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Finding Mr. Right

I have a recurring nightmare that my wife wants a divorce. Sometimes I wake up multiple times in the night and slide back into the same uncanny scene each time I close my eyes again. Other times, the dream is brief: her telling me she doesn’t love me anymore before I wake up and reach for her under the covers, my heartbeat slowing only when my hand finds hers. The feeling is the same every time: a sickening combination of fear, disbelief, and floundering. I wake up panicked, unsure sometimes of what reality is.

I’m not sure whether it’s a coincidence or not that I started having these dreams right around the time we began to have conversations about choosing a sperm donor.

I don’t remember the initial conversations that well, because every time we talked about it I would get nervous, open a bottle of red wine, and rapidly drink about half of it. But by the third or fourth time the subject was brought up, I was able to calm down enough to discuss it like a rational, non-alcoholic person. (I also grasped that the weird, panicky dreams weren’t a result of my being genuinely frightened of divorce, but a general manifestation of stress.)

Overall, the whole prospect of pregnancy for us is less than ideal. Sure, we have two uteruses. It can’t be denied we have that going for us. We have an overabundance of organs to carry the as-yet-fictional baby in. We have eggs galore. As two women in a stable, loving, albeit mildly wacky marriage, we consider ourselves mentally well-equipped to handle a baby as long as they aren’t born with a cat allergy, but that’s a moot point without the conspicuously absent sperm component. So, with this particular limitation in mind, we set out on the yellow brick road of options for sperm donation. Sounds fun, doesn’t it?

As we read through various descriptions and biographies, I was struck with the firm realization that it wasn’t.

I, a woman who has already discovered the love of my life due to some mistake of fate, find it gratingly ironic that at this stage of my life I am still searching for the “perfect man.” I have everything I want in my wife, but no degree of physical intimacy with her will give us a child. We will have to consult doctors, find and source sperm, and discuss our most intimate information in a clinical setting to accomplish that— and that’s just assuming everything goes well. That’s best case scenario, assuming we’re able to conceive with the least invasive, simplest methods.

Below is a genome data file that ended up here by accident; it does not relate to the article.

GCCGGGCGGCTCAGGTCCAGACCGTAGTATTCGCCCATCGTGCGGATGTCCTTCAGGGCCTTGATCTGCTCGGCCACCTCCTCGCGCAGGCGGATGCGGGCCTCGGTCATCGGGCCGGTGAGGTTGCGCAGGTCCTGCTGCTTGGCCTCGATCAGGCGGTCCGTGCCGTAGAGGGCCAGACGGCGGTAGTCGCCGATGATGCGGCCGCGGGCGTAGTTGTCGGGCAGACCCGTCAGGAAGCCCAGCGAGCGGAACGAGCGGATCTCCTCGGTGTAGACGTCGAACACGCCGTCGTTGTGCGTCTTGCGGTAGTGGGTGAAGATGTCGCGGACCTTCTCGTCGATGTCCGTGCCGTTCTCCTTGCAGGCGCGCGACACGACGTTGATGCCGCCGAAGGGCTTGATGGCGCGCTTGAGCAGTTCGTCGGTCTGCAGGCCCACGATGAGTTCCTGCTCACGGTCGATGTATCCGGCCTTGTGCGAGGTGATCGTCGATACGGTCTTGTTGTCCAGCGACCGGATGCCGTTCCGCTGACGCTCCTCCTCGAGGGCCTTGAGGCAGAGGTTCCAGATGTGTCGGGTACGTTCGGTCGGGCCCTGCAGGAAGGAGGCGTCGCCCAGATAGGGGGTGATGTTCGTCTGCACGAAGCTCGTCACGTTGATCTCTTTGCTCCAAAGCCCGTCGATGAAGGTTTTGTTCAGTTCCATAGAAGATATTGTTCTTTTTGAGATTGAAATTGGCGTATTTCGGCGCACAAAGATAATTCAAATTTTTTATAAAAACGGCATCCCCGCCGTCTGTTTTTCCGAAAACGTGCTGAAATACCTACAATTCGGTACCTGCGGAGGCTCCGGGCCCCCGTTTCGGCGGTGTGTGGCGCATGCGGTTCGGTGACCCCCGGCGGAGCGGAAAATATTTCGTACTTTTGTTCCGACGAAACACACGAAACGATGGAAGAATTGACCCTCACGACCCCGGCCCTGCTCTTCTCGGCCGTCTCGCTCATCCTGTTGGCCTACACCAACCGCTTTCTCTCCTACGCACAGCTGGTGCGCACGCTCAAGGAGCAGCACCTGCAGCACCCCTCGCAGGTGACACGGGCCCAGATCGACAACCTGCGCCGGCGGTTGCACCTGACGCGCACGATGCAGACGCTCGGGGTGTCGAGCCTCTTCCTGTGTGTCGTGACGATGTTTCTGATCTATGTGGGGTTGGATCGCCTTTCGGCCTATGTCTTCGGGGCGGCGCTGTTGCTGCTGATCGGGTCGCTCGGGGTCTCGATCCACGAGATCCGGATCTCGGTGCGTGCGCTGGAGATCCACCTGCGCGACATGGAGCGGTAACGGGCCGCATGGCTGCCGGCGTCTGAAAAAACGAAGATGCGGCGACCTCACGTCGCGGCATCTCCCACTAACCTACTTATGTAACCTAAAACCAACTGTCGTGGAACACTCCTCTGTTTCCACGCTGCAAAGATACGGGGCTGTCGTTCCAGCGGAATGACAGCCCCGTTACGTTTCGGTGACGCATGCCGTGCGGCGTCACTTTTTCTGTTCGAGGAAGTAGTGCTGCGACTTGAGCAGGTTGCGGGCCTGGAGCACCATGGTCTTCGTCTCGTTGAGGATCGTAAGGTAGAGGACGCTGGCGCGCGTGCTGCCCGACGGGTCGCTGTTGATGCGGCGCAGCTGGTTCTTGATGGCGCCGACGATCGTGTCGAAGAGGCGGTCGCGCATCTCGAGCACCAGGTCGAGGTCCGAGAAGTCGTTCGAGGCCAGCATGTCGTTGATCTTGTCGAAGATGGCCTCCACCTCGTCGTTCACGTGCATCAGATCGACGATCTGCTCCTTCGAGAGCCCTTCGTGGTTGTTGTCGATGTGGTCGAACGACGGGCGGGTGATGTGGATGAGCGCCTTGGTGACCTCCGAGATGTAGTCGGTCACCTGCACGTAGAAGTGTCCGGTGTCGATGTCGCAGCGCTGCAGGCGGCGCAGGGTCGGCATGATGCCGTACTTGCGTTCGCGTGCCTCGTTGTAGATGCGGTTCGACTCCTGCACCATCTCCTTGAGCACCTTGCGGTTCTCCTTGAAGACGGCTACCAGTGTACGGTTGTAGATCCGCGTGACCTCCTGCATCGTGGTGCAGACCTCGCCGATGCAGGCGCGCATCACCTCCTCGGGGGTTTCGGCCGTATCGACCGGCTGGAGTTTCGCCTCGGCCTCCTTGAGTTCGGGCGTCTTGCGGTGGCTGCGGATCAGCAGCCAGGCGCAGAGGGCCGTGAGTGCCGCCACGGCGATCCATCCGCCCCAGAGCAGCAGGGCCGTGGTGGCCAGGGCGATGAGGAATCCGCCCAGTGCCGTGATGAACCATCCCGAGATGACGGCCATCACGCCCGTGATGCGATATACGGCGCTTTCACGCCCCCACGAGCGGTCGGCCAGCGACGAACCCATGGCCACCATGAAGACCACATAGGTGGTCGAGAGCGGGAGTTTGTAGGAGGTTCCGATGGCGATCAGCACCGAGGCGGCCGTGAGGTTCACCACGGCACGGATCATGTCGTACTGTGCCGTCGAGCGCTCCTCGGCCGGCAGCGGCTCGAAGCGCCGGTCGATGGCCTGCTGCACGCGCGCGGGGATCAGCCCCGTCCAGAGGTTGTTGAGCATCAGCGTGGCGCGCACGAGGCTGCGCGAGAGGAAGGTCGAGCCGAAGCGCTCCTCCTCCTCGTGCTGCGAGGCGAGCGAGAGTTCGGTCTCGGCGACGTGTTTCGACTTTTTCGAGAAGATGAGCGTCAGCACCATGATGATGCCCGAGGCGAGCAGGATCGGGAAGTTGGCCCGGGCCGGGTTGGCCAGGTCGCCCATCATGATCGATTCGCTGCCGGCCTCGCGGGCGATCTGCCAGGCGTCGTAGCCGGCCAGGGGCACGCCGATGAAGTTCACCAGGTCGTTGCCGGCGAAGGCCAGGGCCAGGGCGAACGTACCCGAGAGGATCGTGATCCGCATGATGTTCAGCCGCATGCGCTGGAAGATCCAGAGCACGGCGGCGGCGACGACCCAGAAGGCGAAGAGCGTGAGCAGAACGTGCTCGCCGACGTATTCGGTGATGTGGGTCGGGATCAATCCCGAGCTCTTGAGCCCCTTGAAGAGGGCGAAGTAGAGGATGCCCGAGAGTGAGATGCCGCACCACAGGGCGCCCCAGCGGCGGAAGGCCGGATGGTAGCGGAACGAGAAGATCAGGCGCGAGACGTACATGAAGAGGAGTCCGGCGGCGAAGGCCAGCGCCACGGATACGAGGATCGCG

It’s difficult to feel like I’m searching for someone to complete the family we want because I can’t give her a baby myself. The fact that it’s scientifically impossible at this time to create a baby that’s half me and half her doesn’t stop the want. Much as you can’t choose to be gay, or to fall in love, I can’t help but hold close to my chest this dream that will never be realized.

But, the fact that we have to choose a sperm donor gives us something denied to a reproductively healthy, heterosexual couple: choice. We can select any features we like from a potential donor, from desired eye color to height. For a while, I spent a lot of time concocting the “perfect” combination in my head. What are the ingredients to an ideal baby? Blonde hair? Dark eyes? Athletic genes? Jason Momoa? (I wish.) Which characteristics mattered most? I wrestled with the concept of using a stranger’s DNA and what that meant before I arrived at my answer, which is very simple.

It doesn’t matter. To us, at least. And to me.

It doesn’t matter that my wife and I can’t have a baby that is biologically half hers and half mine. It matters even less what color that baby’s eyes are, whether they tilt up at the corners like mine, crinkle with a smile the way my wife’s do, or something else altogether. It literally does not fucking matter, and I feel ashamed at getting caught up in those details when they don’t make a difference. I was so worried about choosing the features of a baby that would make it feel like ours that I forgot about what truly makes a family. If everything had to happen traditionally, I wouldn’t even be married to my wife right now. Our path to find each other was anything but conventional. And despite how young we were, and despite the fact that we had to deal with initial backlash and confusion about our relationship, we didn’t for one second even consider letting any of that stop us.

We’ve always navigated our life together step by step in the way that made the most sense for us, and that’s the way we’ll have our baby, too. Sure, we’ll have to go through a more complicated, expensive, and clinical process than most couples to get there. But just like any other parents, with any luck we’ll end up exhausted, cranky, and with poop all over us, asking why in the world we did this in the first place. I guess that’s one area where we really are the same as everyone else. How boring.

This was originally posted on gaycinderella’s Medium page and is reposted with permission.

2 comments

  1. For some reason, I find the existential ramblings of Gay Cinderella to be the most interesting content this site has generated since its inception. Definitely more interesting than the “I’m 32 and that’s really old” sludge that Madoff writes.

    Like

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